Grant awarded - Horizon 2020 - Future Emerging Technologies

Developing a novel route for normalizing the cell activity in brain disorders, such epilepsy and Parkinson's disease. This is the "neuro-technological" vision of IN-FET, a project just awarded with €3'370'000 by the European Commission and coordinated by Michele Giugliano, director of the Neuronal Dynamics Lab at SISSA.

Today's announcement concerns the "Future Emerging Technologies (FET) Open" programme of the Horizon 2020 funding scheme, where proposals were sought for cutting-edge high-risk / high-impact interdisciplinary research. 
The international and multidisciplinary research consortium built by Giugliano, involves SISSA, IBM research, Geneva and Sheffield universities, and the Italian University Nanotelectronics Consortium, and it brings together state-of-the-art electrochemistry, 3-d nanofabrication, nanoelectronics, neurobiology, neuronal biophysics to device modeling. All these researchers will closely collaborate together towards an ambitious paradigm shift in the domains of neurotechnology and neuro-modulation.
Today's cutting edge experimental therapies for restoring or repairing brain functions in neural disorders often involve modulating or silencing "hyper active" brain circuits. This takes place by pharmacological or genetic manipulations, or by delivering electrical, magnetic, or optical stimuli to the brain. All of them, however, come with serious drawbacks, due to the unnatural means to regulate the activity of nerve cells.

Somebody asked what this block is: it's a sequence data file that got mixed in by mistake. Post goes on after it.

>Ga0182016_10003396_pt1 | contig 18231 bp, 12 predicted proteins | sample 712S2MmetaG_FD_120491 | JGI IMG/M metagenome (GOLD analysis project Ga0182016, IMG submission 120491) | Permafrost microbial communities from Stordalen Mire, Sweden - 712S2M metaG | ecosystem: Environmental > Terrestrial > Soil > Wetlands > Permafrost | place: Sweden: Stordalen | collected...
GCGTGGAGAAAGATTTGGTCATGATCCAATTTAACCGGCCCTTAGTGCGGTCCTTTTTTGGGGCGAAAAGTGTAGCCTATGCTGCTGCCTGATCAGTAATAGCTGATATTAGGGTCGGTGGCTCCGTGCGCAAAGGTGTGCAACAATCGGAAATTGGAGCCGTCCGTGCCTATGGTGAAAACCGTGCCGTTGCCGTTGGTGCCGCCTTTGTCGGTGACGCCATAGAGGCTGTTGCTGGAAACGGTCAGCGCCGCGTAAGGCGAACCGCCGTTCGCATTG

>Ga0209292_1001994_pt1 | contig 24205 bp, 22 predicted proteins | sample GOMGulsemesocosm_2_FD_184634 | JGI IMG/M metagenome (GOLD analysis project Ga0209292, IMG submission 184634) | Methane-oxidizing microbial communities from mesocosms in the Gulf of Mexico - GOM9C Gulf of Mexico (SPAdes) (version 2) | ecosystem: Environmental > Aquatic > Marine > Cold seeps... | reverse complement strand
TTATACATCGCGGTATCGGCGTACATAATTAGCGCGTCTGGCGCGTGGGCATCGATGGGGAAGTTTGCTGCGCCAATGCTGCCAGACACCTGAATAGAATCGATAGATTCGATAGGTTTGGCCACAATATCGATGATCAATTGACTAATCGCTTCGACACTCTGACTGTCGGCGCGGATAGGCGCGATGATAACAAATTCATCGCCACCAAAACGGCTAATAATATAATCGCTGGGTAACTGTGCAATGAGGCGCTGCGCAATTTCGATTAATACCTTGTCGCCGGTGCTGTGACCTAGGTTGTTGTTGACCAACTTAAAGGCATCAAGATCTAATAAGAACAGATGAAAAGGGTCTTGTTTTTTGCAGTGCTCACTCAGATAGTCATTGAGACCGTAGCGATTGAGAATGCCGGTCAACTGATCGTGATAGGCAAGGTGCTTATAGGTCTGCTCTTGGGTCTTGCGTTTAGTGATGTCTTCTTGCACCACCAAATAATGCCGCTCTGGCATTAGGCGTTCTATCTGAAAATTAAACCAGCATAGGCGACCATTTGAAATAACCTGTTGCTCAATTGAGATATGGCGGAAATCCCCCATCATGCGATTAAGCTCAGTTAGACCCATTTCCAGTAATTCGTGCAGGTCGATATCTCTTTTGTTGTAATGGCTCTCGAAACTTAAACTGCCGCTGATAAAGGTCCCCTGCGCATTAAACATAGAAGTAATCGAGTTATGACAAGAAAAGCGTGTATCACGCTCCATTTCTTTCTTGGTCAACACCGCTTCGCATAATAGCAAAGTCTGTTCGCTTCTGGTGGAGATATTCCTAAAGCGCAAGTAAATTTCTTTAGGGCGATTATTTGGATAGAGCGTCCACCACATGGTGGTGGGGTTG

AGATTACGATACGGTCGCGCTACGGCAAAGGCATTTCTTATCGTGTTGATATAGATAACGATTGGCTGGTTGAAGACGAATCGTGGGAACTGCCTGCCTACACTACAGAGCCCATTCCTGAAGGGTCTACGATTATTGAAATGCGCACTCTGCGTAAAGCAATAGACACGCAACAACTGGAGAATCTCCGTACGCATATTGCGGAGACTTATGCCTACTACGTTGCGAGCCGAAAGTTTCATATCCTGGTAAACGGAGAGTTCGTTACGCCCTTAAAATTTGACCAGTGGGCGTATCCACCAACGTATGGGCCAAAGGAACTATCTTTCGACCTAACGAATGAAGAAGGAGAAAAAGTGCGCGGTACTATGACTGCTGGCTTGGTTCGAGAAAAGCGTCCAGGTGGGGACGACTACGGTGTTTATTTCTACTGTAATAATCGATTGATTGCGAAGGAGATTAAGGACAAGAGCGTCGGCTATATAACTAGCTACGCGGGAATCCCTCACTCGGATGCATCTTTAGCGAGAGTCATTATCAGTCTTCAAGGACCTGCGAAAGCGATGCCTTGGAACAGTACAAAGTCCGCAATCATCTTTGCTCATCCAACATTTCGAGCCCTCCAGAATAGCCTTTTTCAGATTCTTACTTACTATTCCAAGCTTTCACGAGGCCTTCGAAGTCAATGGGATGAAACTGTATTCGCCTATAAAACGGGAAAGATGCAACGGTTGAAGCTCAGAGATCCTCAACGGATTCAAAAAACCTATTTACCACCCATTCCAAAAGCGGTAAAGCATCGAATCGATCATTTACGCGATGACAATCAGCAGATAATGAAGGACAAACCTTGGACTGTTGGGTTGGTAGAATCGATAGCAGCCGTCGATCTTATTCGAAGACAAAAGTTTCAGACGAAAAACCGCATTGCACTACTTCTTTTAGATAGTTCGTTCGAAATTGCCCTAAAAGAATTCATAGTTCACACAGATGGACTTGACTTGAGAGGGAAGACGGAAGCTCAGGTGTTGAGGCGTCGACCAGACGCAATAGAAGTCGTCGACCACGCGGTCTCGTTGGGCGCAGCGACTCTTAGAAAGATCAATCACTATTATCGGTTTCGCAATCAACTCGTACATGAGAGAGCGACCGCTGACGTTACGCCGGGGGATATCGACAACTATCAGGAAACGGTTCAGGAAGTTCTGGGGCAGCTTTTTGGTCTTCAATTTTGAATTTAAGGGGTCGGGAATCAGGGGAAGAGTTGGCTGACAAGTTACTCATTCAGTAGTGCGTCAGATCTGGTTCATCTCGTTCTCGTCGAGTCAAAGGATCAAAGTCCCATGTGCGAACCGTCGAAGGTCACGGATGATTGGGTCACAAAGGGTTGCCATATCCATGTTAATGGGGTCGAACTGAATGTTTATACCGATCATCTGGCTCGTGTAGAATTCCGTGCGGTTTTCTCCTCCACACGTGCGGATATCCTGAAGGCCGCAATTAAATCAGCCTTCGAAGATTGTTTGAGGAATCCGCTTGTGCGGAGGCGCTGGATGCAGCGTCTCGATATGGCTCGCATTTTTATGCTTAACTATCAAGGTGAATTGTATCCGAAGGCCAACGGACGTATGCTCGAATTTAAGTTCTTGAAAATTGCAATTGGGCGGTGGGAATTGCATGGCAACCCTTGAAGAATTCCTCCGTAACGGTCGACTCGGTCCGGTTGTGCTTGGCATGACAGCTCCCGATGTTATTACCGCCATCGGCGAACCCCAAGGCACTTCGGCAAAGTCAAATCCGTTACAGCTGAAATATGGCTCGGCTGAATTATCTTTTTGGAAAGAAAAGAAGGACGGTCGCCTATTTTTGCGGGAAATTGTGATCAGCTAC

The idea of IN-FET arose from realizing that nerve cells operate and communicate by means ions, through which bioelectrical impulses are emitted and exchanged. Ions are thus the elementary building blocks of the brain electrical activity, so that precisely manipulating ions enables modulating the brain circuits. IN-FET tackles this basic principle by developing novel implantable devices able to directly alter the concentrations of common ions, such as magnesium, potassium, and calcium at the microscopic scale. A similar ionic "actuation" is made possible by the recent progresses in electro-activated polymers, increasingly common in a novel generation of electronic batteries, but used here to trap or release specific ions in the milieu surrounding neurons. 
Through IN-FET, benefits and progresses in future brain implants for epilepsy treatment, fundamental neuroscience, biomedical microsystems engineering, and nano-neurotechnology are expected. IN-FET thus addresses all the essential characteristics of the FET programme, represented by a "radical vision", a "breakthrough technological target", and by an "ambitious interdisciplinary research" dimension.

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